US farm body calls for long-term solution

By Nicholas Robinson

- Last updated on GMT

US farm body calls for long-term solution

Related tags: American farm bureau federation, Beef, Livestock, Pork, Poultry

The American Farm Bureau Federation has urged US senate leaders to avoid supporting any kind of “disaster bill”, calling for longer term support for livestock farmers.

In a letter to the majority leader Harry Reid and the minority leader Mitch McConnell, the AFBF along with 12 other national agriculture organisations, said that the proposed House-passed disaster bill would detract from the more important mission of passing a longer-term farm bill, which would provide guaranteed financial and conservation support for more farmers.

They raised concerns that the bill would cost an estimated $600m, which would affect the funding available for long-term agricultural needs.

The letter said: “This [disaster bill] is something our groups do not support. We strongly urge you to refrain from this, as we fear that the passage of a bill similar to the house bill could result in further delays in completing a full five-year farm bill.”

A spokesman from AFBF told GlobalMeatNews.com​ that the disaster bill would only provide some farmers with aid, rather than all. He said: “Cattle people or people who raise cattle would get financial support with the disaster bill, but not the people who raise pigs and poultry.”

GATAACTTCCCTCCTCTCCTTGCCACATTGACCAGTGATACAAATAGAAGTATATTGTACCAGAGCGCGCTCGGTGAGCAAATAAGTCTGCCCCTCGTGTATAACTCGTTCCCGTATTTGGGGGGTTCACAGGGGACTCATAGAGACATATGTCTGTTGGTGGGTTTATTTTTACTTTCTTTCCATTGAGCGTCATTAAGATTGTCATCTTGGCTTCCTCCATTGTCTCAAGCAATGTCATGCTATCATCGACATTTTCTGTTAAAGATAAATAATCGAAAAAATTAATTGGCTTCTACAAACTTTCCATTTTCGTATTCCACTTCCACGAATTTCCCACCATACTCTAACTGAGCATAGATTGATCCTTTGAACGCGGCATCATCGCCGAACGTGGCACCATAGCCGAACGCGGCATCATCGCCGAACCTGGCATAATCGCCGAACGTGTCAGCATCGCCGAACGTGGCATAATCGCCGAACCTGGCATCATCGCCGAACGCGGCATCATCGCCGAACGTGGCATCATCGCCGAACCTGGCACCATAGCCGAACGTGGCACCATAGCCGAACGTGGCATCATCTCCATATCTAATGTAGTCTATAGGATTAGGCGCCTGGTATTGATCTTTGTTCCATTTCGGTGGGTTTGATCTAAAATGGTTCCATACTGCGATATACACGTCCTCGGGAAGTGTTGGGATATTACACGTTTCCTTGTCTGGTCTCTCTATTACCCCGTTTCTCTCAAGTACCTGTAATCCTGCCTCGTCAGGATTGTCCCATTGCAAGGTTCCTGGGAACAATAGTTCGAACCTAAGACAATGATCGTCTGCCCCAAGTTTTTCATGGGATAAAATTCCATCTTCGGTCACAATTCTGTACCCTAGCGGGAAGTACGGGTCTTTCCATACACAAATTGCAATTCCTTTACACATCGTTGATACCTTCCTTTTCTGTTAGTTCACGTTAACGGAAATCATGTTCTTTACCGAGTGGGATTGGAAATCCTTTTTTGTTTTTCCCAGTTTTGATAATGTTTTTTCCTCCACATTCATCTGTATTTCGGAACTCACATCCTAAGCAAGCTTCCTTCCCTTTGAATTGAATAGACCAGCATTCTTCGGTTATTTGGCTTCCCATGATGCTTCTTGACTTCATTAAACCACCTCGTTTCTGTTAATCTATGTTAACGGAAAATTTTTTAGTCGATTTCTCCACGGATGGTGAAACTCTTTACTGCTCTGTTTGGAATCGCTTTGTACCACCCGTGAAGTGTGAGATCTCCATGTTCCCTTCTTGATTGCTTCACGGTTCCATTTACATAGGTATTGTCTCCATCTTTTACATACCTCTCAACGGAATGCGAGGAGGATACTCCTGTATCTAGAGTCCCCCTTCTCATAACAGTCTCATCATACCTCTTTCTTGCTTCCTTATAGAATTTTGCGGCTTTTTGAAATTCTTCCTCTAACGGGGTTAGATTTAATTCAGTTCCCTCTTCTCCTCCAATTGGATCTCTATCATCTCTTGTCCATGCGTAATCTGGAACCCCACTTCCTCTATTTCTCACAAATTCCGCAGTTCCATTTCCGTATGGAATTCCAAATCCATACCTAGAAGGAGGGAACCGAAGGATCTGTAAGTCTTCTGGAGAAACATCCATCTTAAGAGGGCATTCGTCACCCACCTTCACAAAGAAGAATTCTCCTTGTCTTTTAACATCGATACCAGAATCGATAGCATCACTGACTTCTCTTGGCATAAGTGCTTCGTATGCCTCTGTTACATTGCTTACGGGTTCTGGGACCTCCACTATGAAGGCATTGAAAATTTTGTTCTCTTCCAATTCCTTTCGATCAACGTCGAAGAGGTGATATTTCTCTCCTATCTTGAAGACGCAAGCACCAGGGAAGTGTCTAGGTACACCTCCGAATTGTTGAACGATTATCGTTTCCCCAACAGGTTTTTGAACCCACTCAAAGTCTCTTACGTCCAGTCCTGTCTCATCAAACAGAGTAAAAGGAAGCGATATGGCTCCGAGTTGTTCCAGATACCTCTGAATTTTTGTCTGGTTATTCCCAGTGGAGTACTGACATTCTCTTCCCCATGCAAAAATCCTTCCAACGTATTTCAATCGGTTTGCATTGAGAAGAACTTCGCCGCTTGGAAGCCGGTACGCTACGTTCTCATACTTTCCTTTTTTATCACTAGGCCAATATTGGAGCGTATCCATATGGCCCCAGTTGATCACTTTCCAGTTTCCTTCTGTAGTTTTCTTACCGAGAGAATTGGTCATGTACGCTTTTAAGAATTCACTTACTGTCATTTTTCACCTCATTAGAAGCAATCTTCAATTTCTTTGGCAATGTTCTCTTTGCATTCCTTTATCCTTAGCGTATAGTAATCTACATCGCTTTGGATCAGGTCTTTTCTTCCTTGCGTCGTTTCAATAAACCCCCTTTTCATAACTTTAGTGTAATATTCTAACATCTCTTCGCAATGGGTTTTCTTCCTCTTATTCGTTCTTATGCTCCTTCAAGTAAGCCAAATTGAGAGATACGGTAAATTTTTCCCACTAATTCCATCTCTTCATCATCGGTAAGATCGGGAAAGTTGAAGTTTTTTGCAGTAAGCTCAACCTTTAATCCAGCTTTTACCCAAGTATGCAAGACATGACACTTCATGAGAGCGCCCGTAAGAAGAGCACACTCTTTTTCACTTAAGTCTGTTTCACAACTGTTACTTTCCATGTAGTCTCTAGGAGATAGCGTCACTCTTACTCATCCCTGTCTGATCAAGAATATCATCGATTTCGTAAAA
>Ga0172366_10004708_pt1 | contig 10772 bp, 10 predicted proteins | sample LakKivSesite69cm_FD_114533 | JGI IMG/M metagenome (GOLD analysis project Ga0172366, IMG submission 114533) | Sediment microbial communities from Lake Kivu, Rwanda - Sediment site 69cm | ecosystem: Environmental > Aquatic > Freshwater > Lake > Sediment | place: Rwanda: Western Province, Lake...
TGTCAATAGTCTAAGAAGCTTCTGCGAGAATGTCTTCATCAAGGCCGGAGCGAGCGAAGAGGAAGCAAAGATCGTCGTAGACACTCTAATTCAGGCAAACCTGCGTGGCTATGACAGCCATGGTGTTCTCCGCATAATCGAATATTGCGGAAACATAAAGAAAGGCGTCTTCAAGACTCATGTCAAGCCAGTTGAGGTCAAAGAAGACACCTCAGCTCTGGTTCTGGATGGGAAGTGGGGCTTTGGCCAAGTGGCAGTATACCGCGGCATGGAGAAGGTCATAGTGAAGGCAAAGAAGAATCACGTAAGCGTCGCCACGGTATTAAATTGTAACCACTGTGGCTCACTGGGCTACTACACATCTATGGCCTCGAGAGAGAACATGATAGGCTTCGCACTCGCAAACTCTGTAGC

The group is urging Senate leaders to reach an agreement on a new farm bill before 30 September, which is when the current programme will stop.

The letter concluded: “Both the Senate and the House Agriculture Committees have produced reform-minded, bipartisan bills that address many of the core principles we believe are important, such as strengthening crop insurance as a reliable risk management tool. We remain committed to attempting to pass a five-year farm bill as soon as possible, including the long-term provisions it includes, which would help alleviate the emergency conditions we are seeing across the country.”

Related topics: Meat

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